Scuba Tech Tips: Dive Light Care – S06E12

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Dive lights are an important, and sometimes very expensive, item of dive gear. Alec offers service tips to keep your dive lights working a long time.

***** Alec Peirce Scuba *****

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SCUBA 2000
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Rating: 4.90

  1. Trisha Montero says

    Hi Alec, would like to ask, with a mechanical head rotary switch, can I turn it off underwater? Or will I run the risk of water seeping in? By the way, I have an Orcatorch D560.

  2. LA5150 says

    I use eye shadow applicators to clean the o-ring seat and housing…cheap and effective.

  3. Caleb says

    Really helpful video! Thanks!

  4. Jose Antonio C. Buencamino says

    Great tips! I'm about to go on my first night dive this weekend. Could you tell us more about how you guys did night dives back then? It sounds pretty sophisticated, with the tractor battery and all.

  5. giannis liagian says

    Great tips as usual. I had this problem with a very expensive dive light, with a seperate battery canister. 200 euros for new batteries, because i left it closed for a week after the dive.

  6. Joel Perron says

    Another great vid ! … would be cool (dont know if you did already) to have a vid about which light should I buy .. and how to recognize a good one pros and cons for situations (im personally interested in the ones going with around the hand type of strap)

  7. steve schiff says

    Hi Alec. What about dive lights that have a switch on the bottom? Still ok to rinse those with freshwater?

  8. OneWorld says

    Hi Alec, Thank you so much for this video. I decided to buy me a dive light after watching your video because before this I have no idea how to take care of them. You are the best and I have learn so much from you. Millions Thanks!!!!!

  9. JD says

    Thanks Alec, another great video, love getting notifications for tech tips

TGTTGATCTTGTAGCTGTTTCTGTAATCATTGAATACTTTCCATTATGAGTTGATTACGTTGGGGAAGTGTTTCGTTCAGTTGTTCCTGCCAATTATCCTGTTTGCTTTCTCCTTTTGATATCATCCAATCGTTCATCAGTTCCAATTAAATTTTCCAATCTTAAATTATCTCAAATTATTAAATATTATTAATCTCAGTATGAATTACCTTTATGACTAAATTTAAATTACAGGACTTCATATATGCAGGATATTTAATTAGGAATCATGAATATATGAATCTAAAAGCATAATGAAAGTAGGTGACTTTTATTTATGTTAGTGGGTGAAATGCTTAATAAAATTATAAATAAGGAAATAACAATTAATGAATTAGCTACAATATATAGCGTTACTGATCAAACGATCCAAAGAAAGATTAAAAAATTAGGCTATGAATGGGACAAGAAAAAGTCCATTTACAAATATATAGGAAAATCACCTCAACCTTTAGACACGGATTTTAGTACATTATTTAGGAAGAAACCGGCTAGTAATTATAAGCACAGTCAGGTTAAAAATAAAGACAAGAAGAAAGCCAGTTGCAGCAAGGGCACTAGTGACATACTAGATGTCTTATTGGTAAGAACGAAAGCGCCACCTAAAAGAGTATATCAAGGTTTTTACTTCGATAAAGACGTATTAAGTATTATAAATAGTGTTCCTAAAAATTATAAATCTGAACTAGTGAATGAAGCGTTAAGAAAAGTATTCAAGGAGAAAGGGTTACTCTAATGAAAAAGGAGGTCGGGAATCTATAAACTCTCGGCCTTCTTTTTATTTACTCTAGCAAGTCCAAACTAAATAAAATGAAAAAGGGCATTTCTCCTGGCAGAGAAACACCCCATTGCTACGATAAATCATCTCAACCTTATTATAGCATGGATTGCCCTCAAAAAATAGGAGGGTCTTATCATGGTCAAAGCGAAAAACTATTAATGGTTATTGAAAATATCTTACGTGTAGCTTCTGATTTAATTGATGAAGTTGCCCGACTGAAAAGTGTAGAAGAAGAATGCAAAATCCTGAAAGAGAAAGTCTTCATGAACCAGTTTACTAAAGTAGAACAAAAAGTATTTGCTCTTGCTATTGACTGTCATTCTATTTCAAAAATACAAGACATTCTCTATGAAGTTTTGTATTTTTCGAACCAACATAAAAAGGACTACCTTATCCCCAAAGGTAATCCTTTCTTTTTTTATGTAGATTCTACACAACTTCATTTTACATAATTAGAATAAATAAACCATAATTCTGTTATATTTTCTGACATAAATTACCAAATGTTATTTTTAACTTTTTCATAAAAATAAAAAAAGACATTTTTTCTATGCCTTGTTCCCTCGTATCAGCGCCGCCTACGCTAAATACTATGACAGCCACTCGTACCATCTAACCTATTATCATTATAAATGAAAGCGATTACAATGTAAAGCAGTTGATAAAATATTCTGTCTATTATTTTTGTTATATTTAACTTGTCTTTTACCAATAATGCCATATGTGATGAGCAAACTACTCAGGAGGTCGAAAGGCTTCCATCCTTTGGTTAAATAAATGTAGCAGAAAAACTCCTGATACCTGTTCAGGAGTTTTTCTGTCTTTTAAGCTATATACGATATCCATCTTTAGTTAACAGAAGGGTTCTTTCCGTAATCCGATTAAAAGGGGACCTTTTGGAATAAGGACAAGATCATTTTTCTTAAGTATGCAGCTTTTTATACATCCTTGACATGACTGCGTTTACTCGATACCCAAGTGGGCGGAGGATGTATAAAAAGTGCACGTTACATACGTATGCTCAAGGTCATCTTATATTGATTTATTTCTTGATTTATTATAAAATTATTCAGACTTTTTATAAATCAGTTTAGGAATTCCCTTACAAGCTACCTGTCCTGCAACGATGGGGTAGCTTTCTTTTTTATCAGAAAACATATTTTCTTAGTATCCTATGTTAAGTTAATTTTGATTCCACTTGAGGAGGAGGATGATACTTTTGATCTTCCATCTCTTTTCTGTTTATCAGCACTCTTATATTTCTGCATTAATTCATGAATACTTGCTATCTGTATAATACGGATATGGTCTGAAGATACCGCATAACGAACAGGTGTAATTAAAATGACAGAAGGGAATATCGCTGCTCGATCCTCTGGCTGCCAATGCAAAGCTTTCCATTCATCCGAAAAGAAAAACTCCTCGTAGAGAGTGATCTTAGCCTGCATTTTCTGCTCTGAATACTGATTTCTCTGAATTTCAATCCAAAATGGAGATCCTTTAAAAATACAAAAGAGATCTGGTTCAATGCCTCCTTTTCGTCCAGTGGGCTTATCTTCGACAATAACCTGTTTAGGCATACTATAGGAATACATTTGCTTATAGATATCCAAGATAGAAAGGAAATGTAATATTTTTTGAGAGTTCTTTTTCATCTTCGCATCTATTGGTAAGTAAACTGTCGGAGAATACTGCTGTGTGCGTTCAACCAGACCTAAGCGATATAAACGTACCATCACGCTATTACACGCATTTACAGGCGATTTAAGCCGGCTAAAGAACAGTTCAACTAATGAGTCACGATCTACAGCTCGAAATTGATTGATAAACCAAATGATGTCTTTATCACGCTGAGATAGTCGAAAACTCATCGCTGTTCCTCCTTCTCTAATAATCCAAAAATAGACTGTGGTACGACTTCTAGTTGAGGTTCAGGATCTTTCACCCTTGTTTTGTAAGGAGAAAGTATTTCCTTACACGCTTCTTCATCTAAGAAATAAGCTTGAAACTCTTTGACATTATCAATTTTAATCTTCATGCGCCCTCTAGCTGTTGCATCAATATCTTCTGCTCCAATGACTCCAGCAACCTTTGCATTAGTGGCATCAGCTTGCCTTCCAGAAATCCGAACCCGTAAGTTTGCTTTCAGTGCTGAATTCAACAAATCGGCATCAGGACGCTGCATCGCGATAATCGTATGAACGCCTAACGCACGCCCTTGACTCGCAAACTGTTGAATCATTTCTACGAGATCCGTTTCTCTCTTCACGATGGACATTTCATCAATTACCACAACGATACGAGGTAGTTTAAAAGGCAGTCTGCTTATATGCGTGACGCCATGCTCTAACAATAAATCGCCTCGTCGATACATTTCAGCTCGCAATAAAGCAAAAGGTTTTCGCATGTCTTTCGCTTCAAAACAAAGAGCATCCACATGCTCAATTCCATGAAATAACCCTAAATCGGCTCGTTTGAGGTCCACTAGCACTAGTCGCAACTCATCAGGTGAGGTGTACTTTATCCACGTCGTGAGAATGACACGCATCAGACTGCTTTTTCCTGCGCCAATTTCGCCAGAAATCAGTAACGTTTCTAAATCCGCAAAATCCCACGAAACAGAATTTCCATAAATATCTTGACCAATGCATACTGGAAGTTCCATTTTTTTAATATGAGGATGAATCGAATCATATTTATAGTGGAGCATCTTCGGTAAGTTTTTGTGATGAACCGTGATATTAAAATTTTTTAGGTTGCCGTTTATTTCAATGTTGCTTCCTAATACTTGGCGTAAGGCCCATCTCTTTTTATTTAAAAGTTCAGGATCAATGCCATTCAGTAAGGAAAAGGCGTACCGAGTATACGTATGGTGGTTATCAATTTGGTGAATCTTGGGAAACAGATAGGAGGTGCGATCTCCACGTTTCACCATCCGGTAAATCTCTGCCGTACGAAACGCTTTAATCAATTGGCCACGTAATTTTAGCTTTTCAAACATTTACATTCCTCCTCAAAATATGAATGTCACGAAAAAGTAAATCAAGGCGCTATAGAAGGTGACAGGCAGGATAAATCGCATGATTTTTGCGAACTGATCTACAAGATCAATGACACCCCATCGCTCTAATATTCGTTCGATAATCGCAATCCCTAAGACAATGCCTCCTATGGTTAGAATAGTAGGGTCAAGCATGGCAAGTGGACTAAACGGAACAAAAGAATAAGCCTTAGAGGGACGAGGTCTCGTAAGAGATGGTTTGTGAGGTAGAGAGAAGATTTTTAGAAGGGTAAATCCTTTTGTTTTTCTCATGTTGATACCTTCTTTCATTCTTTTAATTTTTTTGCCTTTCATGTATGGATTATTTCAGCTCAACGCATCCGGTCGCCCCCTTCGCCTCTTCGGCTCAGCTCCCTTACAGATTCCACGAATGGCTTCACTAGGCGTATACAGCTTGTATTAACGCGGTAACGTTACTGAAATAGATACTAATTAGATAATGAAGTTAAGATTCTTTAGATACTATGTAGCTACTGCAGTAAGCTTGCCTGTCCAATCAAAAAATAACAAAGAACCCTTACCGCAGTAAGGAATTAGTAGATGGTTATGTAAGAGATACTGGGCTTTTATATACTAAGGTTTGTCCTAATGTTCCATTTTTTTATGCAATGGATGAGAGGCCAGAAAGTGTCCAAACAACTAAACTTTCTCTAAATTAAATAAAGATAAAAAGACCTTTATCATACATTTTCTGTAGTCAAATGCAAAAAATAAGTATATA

10. Alain Dumesny says

    great tip and sure enough one of my light started corroding… But could you prevent at least the Acid build up by putting dry air in it (say from regulator) and never opening it (until battery are dead) ?
    I have a dive tracker as well, but those are clear plastic tubing (with electronic diagonally centered) and cork material near the cap (for moisture control ? or padding) wondering if they also should be taken apart between use. It's tedious to do that when you dive every other week or so, and may weaken the seal, or require cleaning/silicon each time…

  11. HKG04945 says

    I am considering to get my first BCD, looking at BP&W or back-inflation BCD, any suggestions? I am scared by the complexity of BP&W but heard that they go a much longer way

  12. Trav Pell says

    Can you do an episode on drysuit care for pre and post dive, as well as storage.

  13. Daniel Moore says

    Thanks! I had no idea about rinsing the light and hydrogen build up. Going to wash mine now and find some ziplock bags.

  14. GetandbeReal says

    I was not aware of this. Going to do this from now on… Thanks

  15. Joe Suarez says

    Hey Alec! Love your videos but one question on this one. The red flashlight looks like a MagLite and according to their site they are not waterproof. Have you taken that diving and if so how deep? I have like 10 of those all over the place and I'd like to use it if I could.

  16. Chris Carleton says

    Noooooooooooooo!!!! My fiancee had a light just like the one you showed in the video. We've had it for a year now and we've never taken the batteries out of it or opened it up!! After seeing this video I ran upstairs to see if it was still good…. 🙁 It doesn't turn on and I'm not sure I can get the batteries out. 🙁

    And I feel especially bad because I remember you personally handing her the light last year as a prize during the Scuba 2000 treasure hunt/pumpkin dive. I apologize profusely and promise to never let that happen again. :S Thanks for another great tech tip Alec! Can't wait for the next one.

  17. Andreas I says

    Hello and thanks for another great video! Many modern lights have replaced the switch with a magnet on the exterior, activating an internal switch. I found out that in most cases the magnet is exposed to contact with sea water, leading to rusting and finally corrosion that deems the light unusable. My treatment is to insulate the magnet, usually with a thin layer of hot glue, that prevents contact with water. Of course, you need to dismantle the switch in order to do that.

  18. kadrik0 says

    Great video. I just bought a fusion 530 light and great tips. With devices like these strobes and higher end led lights how often do you replace the o rings? Cleaning and lightly lubricating isn't a biggie for me but I wondered. The great things about these lights is many have double o rings for extra protection (granted we do our part too).

  19. Kimon Froussios says

    How does this apply to torches with integrated rechargeable batteries, that don't open up easily?

  20. OmaKicks says

    Thanks for the experience Alec! Helpful content!

  21. Brad Houghton says

    Alec, you area wealth of information that has helped me greatly in my diving experiences. Thanks for another awesome video!!

  22. Miguel Gerov says

    Alec, there is no tell, how many dive light I have found stored for 6 months or more with the back end blown off due to hydrogen gas build up. BTW, some dive light have like little carbon pellets, inside a retainer spring inside. What are those for? Gas absorption?, neutralizer???

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